4. Use proper planting techniques and be sure to maintain your tree. Planting a tree is not difficult, but it must be done correctly to ensure tree health. It is just as important to properly maintain the tree after planting, including mulching and watering. One common mistake people make when mulching is to pile up several inches of mulch around the trunk in a sort of mulch "volcano." This holds moisture around the trunk and can cause the trunk to rot or promote disease and insects. The photo below shows the proper way to mulch a tree by spreading 2-4" underneath the tree and keeping the mulch 1-2" away from the base of the trunk. Click here for instructions on planting and maintaining a tree provided by the International Society of Arboriculture.
Resources for Urban Tree Planting and Maintenance
- Urban Watershed Forestry Manual Part 3: Urban Tree Planting Guide, by the Center for Watershed Protection and USDA Forest Service, 2006. This manual provides detailed guidance on urban tree planting, including site assessment, planting design, site preparation, and planting and maintenance techniques.
Watch a video on the correct way to plant a tree by Rob Beideman of Planting America.
- Planting Trees in Urban Areas. This slideshow reviews all aspects of urban tree planting, including site assessment, planting design, site preparation and planting and maintenance techniques and contains speaker notes. Click on the link above to view the slideshow using Slideshare or to download the Powerpoint from Slideshare so you can give the presentation yourself.
- Tips from the Field: Top Ten DOs and DON'Ts of Urban Tree Planting. This fact sheet summarizes important tips and lessons learned from urban tree planting efforts throughout the country.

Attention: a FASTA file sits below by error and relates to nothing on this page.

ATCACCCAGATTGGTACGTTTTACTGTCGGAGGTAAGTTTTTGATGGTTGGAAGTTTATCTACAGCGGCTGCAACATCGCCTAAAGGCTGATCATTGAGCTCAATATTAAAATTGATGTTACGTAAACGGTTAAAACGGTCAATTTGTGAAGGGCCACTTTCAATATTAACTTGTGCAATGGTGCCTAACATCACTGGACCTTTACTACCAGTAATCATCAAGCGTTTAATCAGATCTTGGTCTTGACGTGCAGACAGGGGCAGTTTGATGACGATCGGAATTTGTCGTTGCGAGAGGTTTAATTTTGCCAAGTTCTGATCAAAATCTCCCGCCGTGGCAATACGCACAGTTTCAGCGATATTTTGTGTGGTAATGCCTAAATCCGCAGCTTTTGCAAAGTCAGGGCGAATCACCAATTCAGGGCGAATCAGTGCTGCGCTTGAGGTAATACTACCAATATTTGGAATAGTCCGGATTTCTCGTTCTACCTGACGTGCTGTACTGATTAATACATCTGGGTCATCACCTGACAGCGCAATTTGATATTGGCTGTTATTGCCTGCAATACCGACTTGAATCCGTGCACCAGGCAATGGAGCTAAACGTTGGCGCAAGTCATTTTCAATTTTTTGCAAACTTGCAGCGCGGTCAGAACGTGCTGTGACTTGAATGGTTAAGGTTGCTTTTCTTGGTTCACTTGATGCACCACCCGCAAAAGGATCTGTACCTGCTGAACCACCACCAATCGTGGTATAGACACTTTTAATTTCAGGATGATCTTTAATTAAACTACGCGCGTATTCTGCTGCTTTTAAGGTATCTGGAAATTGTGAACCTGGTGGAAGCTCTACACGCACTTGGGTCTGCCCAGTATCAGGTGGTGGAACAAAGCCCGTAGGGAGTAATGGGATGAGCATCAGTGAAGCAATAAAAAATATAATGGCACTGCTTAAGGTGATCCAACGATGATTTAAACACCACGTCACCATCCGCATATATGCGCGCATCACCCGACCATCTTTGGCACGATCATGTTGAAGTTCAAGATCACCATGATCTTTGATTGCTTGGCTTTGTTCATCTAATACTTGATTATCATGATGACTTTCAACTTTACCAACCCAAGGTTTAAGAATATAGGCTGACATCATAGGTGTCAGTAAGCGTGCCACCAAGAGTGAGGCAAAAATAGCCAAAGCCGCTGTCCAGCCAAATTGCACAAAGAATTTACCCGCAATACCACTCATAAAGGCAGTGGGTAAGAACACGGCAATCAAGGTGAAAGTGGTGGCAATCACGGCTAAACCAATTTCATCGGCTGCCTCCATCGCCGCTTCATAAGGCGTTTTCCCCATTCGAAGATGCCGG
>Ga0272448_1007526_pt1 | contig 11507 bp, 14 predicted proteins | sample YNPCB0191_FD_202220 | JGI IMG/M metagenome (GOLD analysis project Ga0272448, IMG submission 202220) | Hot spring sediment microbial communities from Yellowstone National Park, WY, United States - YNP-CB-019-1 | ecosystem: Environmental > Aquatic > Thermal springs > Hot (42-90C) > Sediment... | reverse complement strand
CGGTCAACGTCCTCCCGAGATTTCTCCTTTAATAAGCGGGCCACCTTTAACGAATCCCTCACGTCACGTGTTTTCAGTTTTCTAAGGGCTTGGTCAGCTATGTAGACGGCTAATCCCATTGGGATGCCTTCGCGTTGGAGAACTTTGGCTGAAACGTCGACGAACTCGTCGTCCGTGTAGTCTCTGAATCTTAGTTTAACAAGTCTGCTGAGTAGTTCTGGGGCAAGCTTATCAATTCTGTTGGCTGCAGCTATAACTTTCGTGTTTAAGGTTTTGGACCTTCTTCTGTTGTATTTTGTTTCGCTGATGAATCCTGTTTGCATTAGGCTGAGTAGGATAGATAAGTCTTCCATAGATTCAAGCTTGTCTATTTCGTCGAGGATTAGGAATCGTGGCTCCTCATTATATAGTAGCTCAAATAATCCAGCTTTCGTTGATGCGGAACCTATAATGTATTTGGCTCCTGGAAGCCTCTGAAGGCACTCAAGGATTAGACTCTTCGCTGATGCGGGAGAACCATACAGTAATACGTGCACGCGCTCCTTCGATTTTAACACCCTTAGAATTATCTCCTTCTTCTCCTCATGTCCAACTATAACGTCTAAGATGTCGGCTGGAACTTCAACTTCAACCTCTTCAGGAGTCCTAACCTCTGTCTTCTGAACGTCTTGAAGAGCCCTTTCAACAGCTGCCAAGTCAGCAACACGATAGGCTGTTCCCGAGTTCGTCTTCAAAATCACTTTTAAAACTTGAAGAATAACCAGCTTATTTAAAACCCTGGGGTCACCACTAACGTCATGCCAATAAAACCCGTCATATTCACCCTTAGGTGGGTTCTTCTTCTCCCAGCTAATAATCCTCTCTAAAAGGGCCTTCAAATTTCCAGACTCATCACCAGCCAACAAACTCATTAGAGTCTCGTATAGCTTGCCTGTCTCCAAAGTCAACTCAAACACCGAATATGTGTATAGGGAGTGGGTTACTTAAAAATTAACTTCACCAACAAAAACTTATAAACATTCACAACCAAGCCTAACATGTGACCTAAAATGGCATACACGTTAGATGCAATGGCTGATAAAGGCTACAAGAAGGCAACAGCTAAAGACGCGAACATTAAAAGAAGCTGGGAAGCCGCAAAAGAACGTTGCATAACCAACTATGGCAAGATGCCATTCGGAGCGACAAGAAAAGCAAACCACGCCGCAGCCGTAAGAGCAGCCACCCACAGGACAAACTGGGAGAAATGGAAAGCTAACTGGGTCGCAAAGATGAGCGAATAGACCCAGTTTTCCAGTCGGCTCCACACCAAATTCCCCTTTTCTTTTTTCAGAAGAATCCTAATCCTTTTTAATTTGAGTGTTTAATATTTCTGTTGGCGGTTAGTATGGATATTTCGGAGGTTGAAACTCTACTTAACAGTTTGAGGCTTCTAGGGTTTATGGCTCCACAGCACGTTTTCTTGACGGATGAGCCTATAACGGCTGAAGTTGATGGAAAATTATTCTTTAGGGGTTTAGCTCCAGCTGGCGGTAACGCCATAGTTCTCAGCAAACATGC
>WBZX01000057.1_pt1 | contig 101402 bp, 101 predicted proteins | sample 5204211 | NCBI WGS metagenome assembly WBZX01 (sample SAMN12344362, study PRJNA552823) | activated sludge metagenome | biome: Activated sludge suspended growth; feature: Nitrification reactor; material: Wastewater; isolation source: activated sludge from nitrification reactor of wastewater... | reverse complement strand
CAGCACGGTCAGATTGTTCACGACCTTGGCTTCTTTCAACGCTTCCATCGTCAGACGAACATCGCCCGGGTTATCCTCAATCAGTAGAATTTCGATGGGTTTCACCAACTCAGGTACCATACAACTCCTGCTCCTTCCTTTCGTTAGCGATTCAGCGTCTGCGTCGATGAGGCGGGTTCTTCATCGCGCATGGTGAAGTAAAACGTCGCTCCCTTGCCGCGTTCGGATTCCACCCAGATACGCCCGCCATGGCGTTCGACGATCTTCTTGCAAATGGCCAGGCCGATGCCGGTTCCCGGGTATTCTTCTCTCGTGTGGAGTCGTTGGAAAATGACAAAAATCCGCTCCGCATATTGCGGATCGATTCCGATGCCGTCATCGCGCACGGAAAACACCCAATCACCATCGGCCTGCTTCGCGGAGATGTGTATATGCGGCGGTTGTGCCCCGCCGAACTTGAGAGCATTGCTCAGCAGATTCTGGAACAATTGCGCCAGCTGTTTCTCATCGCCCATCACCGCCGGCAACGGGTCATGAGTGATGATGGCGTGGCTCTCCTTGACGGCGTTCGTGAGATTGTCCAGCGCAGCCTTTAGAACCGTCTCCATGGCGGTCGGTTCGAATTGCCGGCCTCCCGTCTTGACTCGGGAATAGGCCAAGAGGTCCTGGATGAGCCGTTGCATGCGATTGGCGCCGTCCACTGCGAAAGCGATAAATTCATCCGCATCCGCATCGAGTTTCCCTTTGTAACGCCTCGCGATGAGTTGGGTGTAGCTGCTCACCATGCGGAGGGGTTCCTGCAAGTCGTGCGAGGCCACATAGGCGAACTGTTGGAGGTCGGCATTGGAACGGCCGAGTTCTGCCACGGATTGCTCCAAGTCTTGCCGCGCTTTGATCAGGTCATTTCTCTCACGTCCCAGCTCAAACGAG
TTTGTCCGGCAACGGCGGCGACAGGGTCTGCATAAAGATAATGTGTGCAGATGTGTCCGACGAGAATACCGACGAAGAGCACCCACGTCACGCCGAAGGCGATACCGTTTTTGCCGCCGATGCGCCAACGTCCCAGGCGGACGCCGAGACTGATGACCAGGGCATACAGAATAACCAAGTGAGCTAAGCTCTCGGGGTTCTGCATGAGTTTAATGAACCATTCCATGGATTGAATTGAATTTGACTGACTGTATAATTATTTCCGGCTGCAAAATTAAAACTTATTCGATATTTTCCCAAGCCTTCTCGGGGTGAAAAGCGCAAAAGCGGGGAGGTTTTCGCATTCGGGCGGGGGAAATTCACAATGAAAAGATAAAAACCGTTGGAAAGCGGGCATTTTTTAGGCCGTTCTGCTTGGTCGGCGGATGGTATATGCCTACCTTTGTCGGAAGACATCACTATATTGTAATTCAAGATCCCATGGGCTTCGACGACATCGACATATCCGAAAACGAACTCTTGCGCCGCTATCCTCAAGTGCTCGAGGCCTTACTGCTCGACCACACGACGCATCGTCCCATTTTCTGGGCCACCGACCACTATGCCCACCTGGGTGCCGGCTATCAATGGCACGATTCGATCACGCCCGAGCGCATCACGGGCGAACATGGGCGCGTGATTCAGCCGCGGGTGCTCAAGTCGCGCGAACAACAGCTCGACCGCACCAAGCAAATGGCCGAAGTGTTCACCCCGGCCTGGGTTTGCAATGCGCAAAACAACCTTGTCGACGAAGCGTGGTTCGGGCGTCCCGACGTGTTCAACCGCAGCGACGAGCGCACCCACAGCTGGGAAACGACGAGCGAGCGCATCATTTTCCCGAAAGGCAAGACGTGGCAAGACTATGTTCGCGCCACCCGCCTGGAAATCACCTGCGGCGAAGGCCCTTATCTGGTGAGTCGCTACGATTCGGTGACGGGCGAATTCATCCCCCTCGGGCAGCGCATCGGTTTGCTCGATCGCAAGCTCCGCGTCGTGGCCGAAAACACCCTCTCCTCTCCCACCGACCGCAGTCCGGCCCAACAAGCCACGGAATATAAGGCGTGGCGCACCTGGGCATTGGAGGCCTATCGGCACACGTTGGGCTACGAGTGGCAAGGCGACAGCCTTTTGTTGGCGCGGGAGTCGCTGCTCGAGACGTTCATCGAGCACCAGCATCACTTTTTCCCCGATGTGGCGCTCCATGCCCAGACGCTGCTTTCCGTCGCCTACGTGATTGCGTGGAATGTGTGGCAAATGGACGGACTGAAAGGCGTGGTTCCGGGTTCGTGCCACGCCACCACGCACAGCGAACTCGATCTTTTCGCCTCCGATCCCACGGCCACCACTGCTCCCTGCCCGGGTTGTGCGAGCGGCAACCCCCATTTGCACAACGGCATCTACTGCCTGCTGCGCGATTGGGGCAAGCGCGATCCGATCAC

- Tree Space Design: Growing the Tree Out of the Box, by Casey Trees, 2008.
- Up By Roots: Healthy Soils and Trees in the Built Environment, by James Urban, 2008. Available from the International Society of Arboriculture.
- The Landscape Below Ground. 1994 Proceedings of an International Workshop in Tree Root Development in Urban Soils, presented by the Morris Arboretum. Available from the International Society of Arboriculture.
- The Landscape Below Ground II. 1998 Proceedings of the Second International Workshop in Tree Root Development in Urban Soils, presented by the Morris Arboretum. Available from the International Society of Arboriculture.
- Urban Tree Selection Guide. This searchable database, created by the Center for Watershed Protection, contains tree and shrub species appropriate for planting in urban and suburban locations in the northeastern U.S.
- A climate change tree atlas is available to help determine what to plant that will be adaptable to a changing climate.
Links to Online Tree Selection Tools:
- Urban Forest Ecosystems Institute SelecTree. A tree selection guide for California
- Friends of the Urban Forest tree selector for San Francisco
- University of Minnesota Extension Plant Elements of Design. A plant selection program
- University of Florida Institute of Food and Agricultural Sciences Tree Selector
- University of Connecticut Plant Database of trees, shrubs and vines
- USDA PLANTS Database
- Arbor Day Foundation Tree Wizard
- USDA Forest Service Northeast Region, Rutgers University and University of Florida's Northern Trees